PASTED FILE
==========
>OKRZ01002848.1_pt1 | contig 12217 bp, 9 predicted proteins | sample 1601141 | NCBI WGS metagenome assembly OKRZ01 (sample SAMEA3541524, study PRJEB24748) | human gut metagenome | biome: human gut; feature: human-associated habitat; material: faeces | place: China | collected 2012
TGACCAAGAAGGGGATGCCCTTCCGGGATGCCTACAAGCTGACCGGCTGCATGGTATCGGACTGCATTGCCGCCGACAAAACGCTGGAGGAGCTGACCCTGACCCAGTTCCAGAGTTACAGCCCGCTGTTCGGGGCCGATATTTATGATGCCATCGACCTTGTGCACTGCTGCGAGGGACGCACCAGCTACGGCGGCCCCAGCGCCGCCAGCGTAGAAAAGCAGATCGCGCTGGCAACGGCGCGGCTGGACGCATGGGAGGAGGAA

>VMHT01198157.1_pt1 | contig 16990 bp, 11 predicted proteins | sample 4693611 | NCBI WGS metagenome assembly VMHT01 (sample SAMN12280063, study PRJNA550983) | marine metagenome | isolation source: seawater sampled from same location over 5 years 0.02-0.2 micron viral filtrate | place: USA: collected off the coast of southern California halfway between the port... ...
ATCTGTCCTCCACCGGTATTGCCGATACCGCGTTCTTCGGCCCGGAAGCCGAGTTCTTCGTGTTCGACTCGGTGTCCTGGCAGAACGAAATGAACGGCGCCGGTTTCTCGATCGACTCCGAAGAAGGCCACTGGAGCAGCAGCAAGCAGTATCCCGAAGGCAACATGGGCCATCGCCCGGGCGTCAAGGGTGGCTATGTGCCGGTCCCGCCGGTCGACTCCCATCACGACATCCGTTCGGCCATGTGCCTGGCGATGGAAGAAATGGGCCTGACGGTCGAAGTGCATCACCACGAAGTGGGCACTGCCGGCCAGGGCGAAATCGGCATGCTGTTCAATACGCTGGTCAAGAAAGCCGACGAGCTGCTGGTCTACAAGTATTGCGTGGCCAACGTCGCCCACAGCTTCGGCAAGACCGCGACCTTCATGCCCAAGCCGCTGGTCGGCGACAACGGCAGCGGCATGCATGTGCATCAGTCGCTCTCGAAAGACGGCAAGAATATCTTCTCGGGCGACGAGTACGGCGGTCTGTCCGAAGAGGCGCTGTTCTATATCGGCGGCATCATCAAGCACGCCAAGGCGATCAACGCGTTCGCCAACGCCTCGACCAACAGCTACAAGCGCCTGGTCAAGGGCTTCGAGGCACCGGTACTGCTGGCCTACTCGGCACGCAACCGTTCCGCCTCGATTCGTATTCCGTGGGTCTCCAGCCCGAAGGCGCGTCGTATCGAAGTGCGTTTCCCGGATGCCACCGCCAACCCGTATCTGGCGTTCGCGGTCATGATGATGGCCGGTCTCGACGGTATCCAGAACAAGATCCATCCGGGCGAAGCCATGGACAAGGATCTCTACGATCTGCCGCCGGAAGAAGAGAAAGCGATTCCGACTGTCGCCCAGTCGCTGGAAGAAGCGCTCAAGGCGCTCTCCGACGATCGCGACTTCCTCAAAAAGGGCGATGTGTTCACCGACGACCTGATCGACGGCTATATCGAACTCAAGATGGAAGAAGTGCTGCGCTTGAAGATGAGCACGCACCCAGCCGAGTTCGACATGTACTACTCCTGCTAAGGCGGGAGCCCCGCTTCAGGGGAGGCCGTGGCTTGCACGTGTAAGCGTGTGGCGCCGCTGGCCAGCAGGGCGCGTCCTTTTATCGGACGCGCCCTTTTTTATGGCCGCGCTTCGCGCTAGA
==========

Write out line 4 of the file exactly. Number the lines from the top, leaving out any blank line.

ATCTGTCCTCCACCGGTATTGCCGATACCGCGTTCTTCGGCCCGGAAGCCGAGTTCTTCGTGTTCGACTCGGTGTCCTGGCAGAACGAAATGAACGGCGCCGGTTTCTCGATCGACTCCGAAGAAGGCCACTGGAGCAGCAGCAAGCAGTATCCCGAAGGCAACATGGGCCATCGCCCGGGCGTCAAGGGTGGCTATGTGCCGGTCCCGCCGGTCGACTCCCATCACGACATCCGTTCGGCCATGTGCCTGGCGATGGAAGAAATGGGCCTGACGGTCGAAGTGCATCACCACGAAGTGGGCACTGCCGGCCAGGGCGAAATCGGCATGCTGTTCAATACGCTGGTCAAGAAAGCCGACGAGCTGCTGGTCTACAAGTATTGCGTGGCCAACGTCGCCCACAGCTTCGGCAAGACCGCGACCTTCATGCCCAAGCCGCTGGTCGGCGACAACGGCAGCGGCATGCATGTGCATCAGTCGCTCTCGAAAGACGGCAAGAATATCTTCTCGGGCGACGAGTACGGCGGTCTGTCCGAAGAGGCGCTGTTCTATATCGGCGGCATCATCAAGCACGCCAAGGCGATCAACGCGTTCGCCAACGCCTCGACCAACAGCTACAAGCGCCTGGTCAAGGGCTTCGAGGCACCGGTACTGCTGGCCTACTCGGCACGCAACCGTTCCGCCTCGATTCGTATTCCGTGGGTCTCCAGCCCGAAGGCGCGTCGTATCGAAGTGCGTTTCCCGGATGCCACCGCCAACCCGTATCTGGCGTTCGCGGTCATGATGATGGCCGGTCTCGACGGTATCCAGAACAAGATCCATCCGGGCGAAGCCATGGACAAGGATCTCTACGATCTGCCGCCGGAAGAAGAGAAAGCGATTCCGACTGTCGCCCAGTCGCTGGAAGAAGCGCTCAAGGCGCTCTCCGACGATCGCGACTTCCTCAAAAAGGGCGATGTGTTCACCGACGACCTGATCGACGGCTATATCGAACTCAAGATGGAAGAAGTGCTGCGCTTGAAGATGAGCACGCACCCAGCCGAGTTCGACATGTACTACTCCTGCTAAGGCGGGAGCCCCGCTTCAGGGGAGGCCGTGGCTTGCACGTGTAAGCGTGTGGCGCCGCTGGCCAGCAGGGCGCGTCCTTTTATCGGACGCGCCCTTTTTTATGGCCGCGCTTCGCGCTAGA